Written by: Jay Asser, Associate Editor of HealthCare Leaders
August 31, 2022
The updates in CMS’ proposed rule would slash Medicare payments to home health agencies by $810 million in 2023.
The American Hospital Association (AHA) and the Partnership for Quality Home Healthcare (PQHH) have expressed concern to CMS regarding the Calendar Year (CY) 2023 Home Health Prospective Payment System Rate Update, arguing the proposed cut is steep and technically flawed.
In their respective written letters to the federal agency, the groups advised reconsideration for the market basket update which would decrease Medicare payments to home health agencies by $810 million in 2023.
Under the proposed Patient-Drive Groupings Model (PDGM) behavioral offset, an offset of 7.69% to the 30-day payment rate for CY 2023 will be applied in addition to the original offset of 4.36% in CY 2020. CMS states that the additional offset ensures PDGM budget neutrality, but AHA argues that it fails to account for the drop in average per-episode therapy services.
“As such, we urge CMS not to finalize any budget neutrality adjustment for CY 2023,” AHA writes. “Instead, we ask the agency to reevaluate its PDGM budget neutrality methodology to account for the drop in therapy in CY 2020 and subsequent years. Doing so could substantially reduce or negate the need for any behavioral offset, or actually create the need for a future restoration of funds.”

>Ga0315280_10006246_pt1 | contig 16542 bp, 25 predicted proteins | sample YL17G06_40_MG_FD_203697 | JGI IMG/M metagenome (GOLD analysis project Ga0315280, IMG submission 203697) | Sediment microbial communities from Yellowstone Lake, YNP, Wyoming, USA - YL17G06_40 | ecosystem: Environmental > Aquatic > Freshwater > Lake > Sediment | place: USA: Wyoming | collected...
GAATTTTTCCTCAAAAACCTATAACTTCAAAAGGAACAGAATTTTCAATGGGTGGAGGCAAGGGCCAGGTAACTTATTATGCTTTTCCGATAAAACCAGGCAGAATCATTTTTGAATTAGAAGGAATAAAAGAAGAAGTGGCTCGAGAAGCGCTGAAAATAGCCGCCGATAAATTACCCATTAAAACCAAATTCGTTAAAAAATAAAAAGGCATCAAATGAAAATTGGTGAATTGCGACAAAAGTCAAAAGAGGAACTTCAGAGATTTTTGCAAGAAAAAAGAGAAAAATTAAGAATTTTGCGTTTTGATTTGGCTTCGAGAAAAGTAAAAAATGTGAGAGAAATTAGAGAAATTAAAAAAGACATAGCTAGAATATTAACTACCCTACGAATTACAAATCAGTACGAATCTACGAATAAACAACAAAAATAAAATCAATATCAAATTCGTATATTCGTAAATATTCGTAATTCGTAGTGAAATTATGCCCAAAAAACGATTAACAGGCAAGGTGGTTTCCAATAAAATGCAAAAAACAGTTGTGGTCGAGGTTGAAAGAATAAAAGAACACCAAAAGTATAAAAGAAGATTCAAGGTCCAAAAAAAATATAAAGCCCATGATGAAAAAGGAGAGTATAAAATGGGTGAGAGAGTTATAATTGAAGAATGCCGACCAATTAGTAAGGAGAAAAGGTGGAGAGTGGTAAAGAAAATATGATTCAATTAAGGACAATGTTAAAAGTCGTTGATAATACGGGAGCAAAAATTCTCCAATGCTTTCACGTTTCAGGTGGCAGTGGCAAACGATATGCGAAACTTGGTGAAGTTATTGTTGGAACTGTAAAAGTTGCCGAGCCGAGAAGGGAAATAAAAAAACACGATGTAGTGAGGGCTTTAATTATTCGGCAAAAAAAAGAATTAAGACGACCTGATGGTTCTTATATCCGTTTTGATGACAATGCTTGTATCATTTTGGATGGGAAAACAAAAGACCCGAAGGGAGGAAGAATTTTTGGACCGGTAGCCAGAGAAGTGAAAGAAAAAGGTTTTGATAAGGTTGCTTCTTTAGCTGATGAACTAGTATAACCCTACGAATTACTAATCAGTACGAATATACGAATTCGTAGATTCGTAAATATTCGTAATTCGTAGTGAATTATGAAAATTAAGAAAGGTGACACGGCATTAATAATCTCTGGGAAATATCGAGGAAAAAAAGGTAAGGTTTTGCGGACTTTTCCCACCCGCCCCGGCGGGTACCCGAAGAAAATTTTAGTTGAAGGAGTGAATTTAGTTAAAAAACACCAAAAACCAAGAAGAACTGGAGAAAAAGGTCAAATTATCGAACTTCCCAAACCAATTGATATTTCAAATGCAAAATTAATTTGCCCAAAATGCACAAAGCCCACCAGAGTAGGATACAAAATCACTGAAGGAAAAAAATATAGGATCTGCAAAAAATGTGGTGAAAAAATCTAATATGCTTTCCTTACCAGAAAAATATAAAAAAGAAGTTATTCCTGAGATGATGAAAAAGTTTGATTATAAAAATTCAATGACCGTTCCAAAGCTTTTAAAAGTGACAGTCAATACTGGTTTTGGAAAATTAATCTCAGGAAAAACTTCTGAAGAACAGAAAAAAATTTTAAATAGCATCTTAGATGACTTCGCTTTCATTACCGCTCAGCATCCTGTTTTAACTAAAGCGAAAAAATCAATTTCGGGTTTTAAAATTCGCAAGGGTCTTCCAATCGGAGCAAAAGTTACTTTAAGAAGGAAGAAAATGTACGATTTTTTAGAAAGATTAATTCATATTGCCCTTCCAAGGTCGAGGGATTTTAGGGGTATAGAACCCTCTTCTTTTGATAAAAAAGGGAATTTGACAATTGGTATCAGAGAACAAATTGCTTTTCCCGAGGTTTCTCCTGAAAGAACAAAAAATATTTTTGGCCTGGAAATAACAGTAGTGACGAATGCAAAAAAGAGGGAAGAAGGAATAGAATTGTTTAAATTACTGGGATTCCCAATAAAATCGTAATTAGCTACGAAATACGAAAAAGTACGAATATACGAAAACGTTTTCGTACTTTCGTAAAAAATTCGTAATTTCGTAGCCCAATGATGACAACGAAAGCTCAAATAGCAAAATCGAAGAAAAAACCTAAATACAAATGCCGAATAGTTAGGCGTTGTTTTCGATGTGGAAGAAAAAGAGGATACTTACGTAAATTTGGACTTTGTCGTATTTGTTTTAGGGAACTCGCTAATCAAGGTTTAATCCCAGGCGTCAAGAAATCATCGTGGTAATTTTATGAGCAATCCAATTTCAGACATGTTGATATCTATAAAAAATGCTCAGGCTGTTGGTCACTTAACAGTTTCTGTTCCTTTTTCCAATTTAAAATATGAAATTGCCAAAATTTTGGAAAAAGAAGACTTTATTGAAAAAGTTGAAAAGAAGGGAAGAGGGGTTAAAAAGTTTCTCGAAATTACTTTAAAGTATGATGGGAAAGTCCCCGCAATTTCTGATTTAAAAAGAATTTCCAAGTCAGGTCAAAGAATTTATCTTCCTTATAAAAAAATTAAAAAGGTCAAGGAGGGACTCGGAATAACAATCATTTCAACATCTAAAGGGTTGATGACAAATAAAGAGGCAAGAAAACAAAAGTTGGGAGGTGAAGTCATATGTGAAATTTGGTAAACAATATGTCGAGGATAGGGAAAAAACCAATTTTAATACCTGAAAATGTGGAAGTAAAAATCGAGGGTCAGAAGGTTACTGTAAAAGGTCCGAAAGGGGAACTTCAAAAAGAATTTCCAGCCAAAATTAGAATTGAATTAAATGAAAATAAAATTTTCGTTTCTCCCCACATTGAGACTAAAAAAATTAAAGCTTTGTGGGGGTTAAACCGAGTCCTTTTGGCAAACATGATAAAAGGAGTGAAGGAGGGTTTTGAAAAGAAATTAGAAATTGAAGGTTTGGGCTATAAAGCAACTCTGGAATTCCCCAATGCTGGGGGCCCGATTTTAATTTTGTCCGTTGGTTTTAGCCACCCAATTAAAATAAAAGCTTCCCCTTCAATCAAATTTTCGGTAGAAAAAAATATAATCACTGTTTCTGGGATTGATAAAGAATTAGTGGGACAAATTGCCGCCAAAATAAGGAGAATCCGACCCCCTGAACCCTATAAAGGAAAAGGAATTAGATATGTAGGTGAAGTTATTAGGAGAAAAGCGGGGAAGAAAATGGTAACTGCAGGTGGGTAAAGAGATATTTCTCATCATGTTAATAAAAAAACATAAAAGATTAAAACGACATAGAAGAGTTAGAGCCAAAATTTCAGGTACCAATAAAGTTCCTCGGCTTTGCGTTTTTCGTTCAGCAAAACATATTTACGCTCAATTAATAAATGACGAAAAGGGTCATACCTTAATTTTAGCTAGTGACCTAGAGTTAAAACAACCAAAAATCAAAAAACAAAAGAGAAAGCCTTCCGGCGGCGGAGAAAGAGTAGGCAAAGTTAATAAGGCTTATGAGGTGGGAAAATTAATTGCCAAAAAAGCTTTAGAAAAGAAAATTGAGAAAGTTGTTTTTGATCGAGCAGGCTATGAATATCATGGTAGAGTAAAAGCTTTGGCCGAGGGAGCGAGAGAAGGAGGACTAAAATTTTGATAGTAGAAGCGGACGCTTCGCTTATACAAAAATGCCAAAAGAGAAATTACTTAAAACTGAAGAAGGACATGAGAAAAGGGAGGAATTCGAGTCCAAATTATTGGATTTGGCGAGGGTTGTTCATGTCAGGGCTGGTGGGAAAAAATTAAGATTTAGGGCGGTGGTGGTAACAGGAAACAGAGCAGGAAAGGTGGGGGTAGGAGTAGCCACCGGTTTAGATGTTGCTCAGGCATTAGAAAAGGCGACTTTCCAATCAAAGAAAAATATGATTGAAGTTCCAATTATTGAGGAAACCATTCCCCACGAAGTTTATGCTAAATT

PQHH, meanwhile, decries CMS’ implementation of the PDGM, pointing to the negative effects on patients and quality of care.
“The payment reductions proposed in this rule conflict with the law and will be disastrous for patient access and care delivery and will undermine CMS’ broader goals to advance health equity and quality improvement,” PQHH writes.
The groups take issue with the market basket increase of 3.3% minus a 0.4% productivity adjustment. The proposed permanent adjustment to the -7.69% results in a decrease in payments of 4.2%, or $810 million lost.
PQHH highlight the many challenges facing home health facilities and how the increase to the proposed payment rates doesn’t reflect the increase in costs during the COVID-19 pandemic.
“Currently, well-documented staffing shortages and dramatic increases in the cost of labor, fuel, medical supplies, and other resources necessary to deliver care have created challenges for home health providers,” PQHH write. “We are concerned that annual increases to the home health payment rates based on the current market basket have not kept pace with recent cost increases. The significant increase in such costs adds to financial pressure on providers already facing numerous challenges and impacts access to care for patients.”
Jay Asser is an associate editor for HealthLeaders.
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